HC Deb 23 November 1993 vol 233 cc318-20
10. Mr. Simon Hughes

To ask the Secretary of State for Defence what plans he has to initiate a full-scale review of the United Kingdom's defence commitments; and if he will make a statement.

12. Mr. Olner

To ask the Secretary of State for Defence what discussions he has had with his North Atlantic Treaty Organisation counterparts concerning a British defence review.

Mr. Rifkind

I have no plans to initiate a defence review and therefore have not discussed the matter with our allies.

Mr. Hughes

None the less, will the Secretary of State review that part of Britain's security that would be affected if we were to go ahead with the nuclear waste reprocessing plant at Sellafield in the light of a recent Pentagon report that said that, if we were to go ahead, it would put other countries within days of acquiring the nuclear bomb? Will the Secretary of State consider whether a British decision to go ahead is compatible with the statement in the Queen's Speech that we are against nuclear proliferation and increasing the risks of it occurring?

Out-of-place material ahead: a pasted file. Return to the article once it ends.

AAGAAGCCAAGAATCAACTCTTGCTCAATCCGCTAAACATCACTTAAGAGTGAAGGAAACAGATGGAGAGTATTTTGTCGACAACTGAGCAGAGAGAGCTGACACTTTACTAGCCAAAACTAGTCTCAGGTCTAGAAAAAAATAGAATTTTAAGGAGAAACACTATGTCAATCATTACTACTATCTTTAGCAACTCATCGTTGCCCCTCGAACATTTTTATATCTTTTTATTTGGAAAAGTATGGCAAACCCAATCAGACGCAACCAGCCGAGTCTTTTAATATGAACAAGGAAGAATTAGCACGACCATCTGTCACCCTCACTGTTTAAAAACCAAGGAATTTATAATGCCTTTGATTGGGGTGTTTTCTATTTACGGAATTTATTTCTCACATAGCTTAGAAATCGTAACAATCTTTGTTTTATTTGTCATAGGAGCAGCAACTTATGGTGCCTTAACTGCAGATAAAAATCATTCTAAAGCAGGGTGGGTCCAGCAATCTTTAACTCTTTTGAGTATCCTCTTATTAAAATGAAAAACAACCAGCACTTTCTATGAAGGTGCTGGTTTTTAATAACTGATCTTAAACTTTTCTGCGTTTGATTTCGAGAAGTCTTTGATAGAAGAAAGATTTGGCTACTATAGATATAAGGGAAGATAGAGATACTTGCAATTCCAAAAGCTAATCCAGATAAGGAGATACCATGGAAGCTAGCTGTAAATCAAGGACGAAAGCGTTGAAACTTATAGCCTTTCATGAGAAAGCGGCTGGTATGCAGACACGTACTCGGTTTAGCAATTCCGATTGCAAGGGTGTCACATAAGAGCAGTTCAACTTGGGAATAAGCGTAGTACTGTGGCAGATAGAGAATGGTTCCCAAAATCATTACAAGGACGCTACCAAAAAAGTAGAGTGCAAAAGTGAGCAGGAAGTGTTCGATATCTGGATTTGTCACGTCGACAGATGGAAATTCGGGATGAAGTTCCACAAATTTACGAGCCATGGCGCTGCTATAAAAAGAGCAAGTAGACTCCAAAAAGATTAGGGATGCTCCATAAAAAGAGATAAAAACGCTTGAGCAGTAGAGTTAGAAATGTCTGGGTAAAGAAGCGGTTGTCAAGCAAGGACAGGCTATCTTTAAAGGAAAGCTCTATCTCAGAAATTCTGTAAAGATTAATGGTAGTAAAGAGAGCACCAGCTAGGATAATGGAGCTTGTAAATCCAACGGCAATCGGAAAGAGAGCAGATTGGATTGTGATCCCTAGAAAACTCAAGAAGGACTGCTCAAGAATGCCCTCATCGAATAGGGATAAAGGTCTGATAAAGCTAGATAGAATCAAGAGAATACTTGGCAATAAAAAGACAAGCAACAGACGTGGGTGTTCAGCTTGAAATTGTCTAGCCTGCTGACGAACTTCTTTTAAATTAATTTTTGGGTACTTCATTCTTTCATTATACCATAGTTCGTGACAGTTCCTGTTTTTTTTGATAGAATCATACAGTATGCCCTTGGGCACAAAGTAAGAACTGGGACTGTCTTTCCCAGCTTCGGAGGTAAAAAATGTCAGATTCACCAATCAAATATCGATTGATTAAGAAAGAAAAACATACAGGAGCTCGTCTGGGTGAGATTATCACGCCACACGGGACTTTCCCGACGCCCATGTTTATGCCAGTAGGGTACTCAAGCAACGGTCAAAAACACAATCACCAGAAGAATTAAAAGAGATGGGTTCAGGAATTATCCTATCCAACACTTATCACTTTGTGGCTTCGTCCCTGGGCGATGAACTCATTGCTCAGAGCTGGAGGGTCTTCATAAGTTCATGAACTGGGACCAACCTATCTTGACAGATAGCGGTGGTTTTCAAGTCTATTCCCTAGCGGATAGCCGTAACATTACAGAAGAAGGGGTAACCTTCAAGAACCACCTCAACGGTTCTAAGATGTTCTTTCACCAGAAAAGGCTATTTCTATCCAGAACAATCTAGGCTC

Mr. Rifkind

The report to which the hon. Gentleman refers was not a Pentagon report, but a report by a private company that was presented to the Pentagon.

The hon. Gentleman also refers to the matter of plutonium processing by the thermal oxide reprocessing plant, if that were approved. It is our intention that any plutonium that is processed will be made available only to countries that are signatories to the non-proliferation treaty and meet the International Atomic Energy Agency's guidelines. I believe that the plutonium in question could not in practice be adapted to nuclear use without considerable expense and difficulty.

Mr. Olner

Surely the Secretary of State will recognise that it is gross negligence on the part of the Government—[HON. MEMBERS: "Reading."]—not to match the resources and capabilities of our armed forces—[HON. MEMBERS: "Reading."]—with their commitments? Perhaps if Conservative Members would listen instead of chanting, "Reading", they would understand that the defence of this nation is most important.